Monday, July 11, 2022

Wargame Design: Under the Martian Yoke

 The keen eyed observer may have noticed that I have snuck a new game onto my Wargame Vault page during the spring.  It was a little game called Under the Martian Yoke.  This is a survival horror skirmish game set in the days after the Martian Invasion of Orson Welles famous broadcast of The War of the Worlds.  In this game, that broadcast was no radio play..... it was real!  

You play as a group of 4 survivors of the Martian invasion.  The world has been devastated and the Martians roam what is left of the cities of humanity looking for human prey.  It is up to your band of survivors to escape the blasted Martian territories and flee to Free Human territory.  Of course, other survivors, Martian war machines, and simple starvation stand in your way.  

This game initially came to me in a dream.  It started as a nightmare, as Martian tripods destroyed a freeway my family and hundreds and others were using to escape.  Their terrifying red eyes searching for victims as their heat rays swept across and destroyed the cars around us.  It was terrifying stuff, but then my crazy brain thought, "Wouldn't this make a fun wargames?"  The terror ended, and soon my subconscious was showing me how to make such a game a reality.  Dreams are strange!  

When I was approaching this game, I wanted to lean into the horror and the survival.  However, making a horror wargame is tough, because elements of horror are things that wargamers hate in their games.  Some key elements of horror are: 

  1. Helplessness
  2. Degradation
  3. Escalating tension
  4. Race against Time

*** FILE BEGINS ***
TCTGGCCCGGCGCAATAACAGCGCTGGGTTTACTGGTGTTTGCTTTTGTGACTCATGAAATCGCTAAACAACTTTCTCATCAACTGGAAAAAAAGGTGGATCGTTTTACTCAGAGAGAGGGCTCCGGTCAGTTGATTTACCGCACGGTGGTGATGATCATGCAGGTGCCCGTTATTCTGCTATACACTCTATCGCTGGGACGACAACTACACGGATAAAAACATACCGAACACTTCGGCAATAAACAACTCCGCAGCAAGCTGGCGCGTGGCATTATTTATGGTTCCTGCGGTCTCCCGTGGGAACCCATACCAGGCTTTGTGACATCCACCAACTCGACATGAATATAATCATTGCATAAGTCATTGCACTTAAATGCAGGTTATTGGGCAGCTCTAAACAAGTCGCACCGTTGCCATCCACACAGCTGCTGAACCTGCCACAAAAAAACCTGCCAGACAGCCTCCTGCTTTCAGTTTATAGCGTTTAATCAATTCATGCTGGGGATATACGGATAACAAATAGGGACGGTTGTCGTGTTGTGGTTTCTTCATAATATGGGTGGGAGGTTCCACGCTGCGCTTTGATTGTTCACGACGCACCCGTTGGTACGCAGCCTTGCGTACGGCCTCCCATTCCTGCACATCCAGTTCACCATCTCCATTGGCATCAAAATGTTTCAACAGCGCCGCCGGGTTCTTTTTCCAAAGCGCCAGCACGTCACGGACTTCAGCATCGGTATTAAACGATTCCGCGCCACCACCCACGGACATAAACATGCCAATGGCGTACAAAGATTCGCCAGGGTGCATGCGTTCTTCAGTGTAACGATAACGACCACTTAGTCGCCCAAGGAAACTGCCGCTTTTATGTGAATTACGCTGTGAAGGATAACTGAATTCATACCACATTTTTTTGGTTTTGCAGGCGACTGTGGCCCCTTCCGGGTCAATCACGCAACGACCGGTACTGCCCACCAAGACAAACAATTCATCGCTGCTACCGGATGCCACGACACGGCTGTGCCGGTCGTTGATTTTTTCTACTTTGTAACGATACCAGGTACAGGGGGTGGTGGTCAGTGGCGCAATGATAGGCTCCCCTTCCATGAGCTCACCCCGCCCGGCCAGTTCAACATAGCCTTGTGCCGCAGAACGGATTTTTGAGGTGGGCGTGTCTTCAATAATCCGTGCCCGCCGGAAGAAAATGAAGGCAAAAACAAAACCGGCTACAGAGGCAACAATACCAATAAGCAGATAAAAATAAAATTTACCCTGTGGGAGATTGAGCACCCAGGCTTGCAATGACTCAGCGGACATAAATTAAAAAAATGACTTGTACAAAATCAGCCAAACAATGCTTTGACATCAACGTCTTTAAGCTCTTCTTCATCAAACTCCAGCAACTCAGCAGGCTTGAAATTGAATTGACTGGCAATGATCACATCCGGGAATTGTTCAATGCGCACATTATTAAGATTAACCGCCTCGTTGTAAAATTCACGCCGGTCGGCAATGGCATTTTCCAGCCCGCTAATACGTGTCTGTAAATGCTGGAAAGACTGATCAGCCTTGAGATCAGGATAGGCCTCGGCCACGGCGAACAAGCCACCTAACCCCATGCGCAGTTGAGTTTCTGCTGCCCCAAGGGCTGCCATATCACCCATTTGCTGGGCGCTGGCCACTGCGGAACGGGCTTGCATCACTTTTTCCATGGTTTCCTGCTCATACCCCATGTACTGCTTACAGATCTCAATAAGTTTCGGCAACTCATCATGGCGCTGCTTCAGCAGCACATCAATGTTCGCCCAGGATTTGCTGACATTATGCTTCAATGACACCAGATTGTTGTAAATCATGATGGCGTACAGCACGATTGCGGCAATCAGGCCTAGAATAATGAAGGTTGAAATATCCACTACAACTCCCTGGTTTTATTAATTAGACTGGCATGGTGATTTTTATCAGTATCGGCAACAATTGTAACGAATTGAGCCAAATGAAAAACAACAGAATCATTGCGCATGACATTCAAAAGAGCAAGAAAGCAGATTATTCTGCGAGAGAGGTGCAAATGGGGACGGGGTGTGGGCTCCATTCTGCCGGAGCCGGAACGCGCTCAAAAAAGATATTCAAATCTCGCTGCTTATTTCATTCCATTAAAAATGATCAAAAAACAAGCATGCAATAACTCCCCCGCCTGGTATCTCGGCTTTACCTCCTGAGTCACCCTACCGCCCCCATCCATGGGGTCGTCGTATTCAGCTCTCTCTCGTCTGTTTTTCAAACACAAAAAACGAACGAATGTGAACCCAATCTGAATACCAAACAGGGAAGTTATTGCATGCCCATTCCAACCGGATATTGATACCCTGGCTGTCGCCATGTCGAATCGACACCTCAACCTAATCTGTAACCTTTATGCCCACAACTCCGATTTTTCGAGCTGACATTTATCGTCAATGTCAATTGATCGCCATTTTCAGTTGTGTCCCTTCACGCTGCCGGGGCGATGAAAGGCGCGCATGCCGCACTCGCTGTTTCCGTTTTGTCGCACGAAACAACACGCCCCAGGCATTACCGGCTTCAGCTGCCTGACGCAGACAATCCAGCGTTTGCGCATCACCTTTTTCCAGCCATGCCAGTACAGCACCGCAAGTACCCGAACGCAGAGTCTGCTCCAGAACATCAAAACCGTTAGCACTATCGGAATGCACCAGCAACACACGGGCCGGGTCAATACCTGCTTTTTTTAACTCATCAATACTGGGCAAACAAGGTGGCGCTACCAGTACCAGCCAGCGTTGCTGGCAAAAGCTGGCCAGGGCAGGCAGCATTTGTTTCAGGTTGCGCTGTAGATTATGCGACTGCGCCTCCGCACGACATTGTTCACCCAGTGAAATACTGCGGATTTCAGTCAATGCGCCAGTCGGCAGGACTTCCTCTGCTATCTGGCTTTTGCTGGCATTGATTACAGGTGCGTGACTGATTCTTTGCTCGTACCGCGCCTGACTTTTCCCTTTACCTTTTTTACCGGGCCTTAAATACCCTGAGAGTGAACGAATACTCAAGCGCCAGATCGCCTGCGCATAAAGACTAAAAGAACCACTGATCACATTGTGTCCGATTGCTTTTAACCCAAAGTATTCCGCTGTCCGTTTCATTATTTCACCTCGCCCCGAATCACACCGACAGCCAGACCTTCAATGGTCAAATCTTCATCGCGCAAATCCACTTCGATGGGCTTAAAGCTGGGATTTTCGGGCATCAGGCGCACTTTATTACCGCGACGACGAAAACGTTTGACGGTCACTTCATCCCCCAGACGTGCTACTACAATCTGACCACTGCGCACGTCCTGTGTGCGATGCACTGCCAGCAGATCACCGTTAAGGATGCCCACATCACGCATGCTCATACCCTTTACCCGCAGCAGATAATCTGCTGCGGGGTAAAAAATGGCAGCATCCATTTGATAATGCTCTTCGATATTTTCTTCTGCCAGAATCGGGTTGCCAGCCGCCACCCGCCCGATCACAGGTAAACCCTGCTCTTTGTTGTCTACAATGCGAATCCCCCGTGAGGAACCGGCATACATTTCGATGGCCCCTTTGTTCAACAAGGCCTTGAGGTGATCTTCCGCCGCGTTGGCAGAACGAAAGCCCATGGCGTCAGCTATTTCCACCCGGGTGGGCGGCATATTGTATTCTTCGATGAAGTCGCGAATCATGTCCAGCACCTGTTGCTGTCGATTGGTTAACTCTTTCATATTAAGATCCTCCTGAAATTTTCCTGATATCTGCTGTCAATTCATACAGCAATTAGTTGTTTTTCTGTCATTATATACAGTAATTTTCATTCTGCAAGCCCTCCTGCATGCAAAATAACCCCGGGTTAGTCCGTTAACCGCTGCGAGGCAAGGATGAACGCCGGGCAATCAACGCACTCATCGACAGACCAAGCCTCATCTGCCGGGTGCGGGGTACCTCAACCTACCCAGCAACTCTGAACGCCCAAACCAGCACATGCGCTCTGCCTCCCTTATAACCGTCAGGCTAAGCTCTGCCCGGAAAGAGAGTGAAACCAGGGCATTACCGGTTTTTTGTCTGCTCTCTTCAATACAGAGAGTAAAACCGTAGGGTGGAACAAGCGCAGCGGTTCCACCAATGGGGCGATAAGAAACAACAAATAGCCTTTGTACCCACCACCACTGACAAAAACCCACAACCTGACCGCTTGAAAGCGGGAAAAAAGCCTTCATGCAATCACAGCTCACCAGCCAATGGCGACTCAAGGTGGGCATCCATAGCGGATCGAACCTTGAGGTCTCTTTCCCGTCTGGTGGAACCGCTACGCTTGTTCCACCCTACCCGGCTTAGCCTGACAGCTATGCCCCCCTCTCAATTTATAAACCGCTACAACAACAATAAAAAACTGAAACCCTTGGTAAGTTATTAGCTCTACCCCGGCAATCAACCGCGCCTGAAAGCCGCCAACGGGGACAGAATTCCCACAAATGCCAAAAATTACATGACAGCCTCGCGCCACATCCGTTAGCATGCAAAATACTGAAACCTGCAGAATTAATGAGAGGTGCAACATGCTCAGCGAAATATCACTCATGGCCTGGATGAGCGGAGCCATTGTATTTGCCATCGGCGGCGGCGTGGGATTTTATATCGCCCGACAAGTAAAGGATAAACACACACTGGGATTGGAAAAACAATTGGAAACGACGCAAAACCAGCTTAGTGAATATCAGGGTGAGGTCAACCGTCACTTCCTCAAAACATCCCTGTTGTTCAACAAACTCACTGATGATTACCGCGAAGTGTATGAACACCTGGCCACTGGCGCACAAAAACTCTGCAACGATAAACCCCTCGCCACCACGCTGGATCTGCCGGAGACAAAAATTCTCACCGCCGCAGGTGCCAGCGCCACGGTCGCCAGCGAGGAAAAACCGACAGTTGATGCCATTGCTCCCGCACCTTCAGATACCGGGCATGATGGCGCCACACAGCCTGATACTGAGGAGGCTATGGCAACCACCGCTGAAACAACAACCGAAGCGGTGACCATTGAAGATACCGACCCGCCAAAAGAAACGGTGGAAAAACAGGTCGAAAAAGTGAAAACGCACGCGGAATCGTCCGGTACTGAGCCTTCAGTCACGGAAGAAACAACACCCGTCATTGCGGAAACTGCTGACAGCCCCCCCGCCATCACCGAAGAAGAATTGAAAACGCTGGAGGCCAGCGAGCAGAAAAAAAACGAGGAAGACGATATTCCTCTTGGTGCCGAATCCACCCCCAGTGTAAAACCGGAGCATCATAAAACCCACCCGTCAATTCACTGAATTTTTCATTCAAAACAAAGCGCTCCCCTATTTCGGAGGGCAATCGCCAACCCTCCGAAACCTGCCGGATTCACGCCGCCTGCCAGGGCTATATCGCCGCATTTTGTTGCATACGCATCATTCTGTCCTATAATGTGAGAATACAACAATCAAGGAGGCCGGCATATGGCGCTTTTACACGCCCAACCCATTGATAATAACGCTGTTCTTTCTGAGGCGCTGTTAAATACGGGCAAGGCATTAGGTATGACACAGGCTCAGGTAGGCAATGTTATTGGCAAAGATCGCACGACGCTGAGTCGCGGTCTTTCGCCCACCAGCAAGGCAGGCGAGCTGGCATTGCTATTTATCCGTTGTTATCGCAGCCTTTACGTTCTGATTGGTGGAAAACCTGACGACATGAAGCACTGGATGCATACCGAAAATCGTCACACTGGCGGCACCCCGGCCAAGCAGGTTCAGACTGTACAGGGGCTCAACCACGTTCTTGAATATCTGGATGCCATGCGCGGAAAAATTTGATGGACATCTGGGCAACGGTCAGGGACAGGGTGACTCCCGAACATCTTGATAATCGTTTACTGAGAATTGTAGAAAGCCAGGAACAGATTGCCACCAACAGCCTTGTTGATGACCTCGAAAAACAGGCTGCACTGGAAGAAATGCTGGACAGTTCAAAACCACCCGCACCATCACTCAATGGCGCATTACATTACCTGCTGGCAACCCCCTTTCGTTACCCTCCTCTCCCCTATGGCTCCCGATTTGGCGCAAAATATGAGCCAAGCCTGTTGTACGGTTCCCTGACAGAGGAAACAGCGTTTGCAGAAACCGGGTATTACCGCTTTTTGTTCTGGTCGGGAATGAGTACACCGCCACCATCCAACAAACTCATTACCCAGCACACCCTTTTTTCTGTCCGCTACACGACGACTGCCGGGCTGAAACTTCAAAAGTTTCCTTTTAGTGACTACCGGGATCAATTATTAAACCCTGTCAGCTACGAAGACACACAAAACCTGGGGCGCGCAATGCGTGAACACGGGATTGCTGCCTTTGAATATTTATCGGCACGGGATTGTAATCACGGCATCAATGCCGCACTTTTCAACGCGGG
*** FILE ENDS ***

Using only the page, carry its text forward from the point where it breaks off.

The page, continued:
These are not all elements that gamers like in their games.  So how does one make a game that leans into the horror and the survival aspects for a wargame?  

There were a couple of key design decisions I made early on. First, this had to be a scale and model agnostic game.  Thankfully, I all ready had a nice selection of Copplestone Casting gangster models for my survivors.  Their clothing, equipment, and gear met the period and they were 28mm.  I also had a nice collection of Alien Dungeon models from All Quiet on the Martian Front.  These are technically 15mm, but would do just fine for the game.  Of course, other people would have very different model collections than me.  

Therefore, the game had to be scale and model agnostic.  To do this, I used my usual tricks.  All measurement units are in a generic MU scale, that can be adapted to be used with 6mm, 15mm, 20mm, 28mm, or whatever.  After all, I leave it up to players to match the size of an MU to their existing collections.  I also abstract measurements, LOS, and other factors to work no matter what model is involved.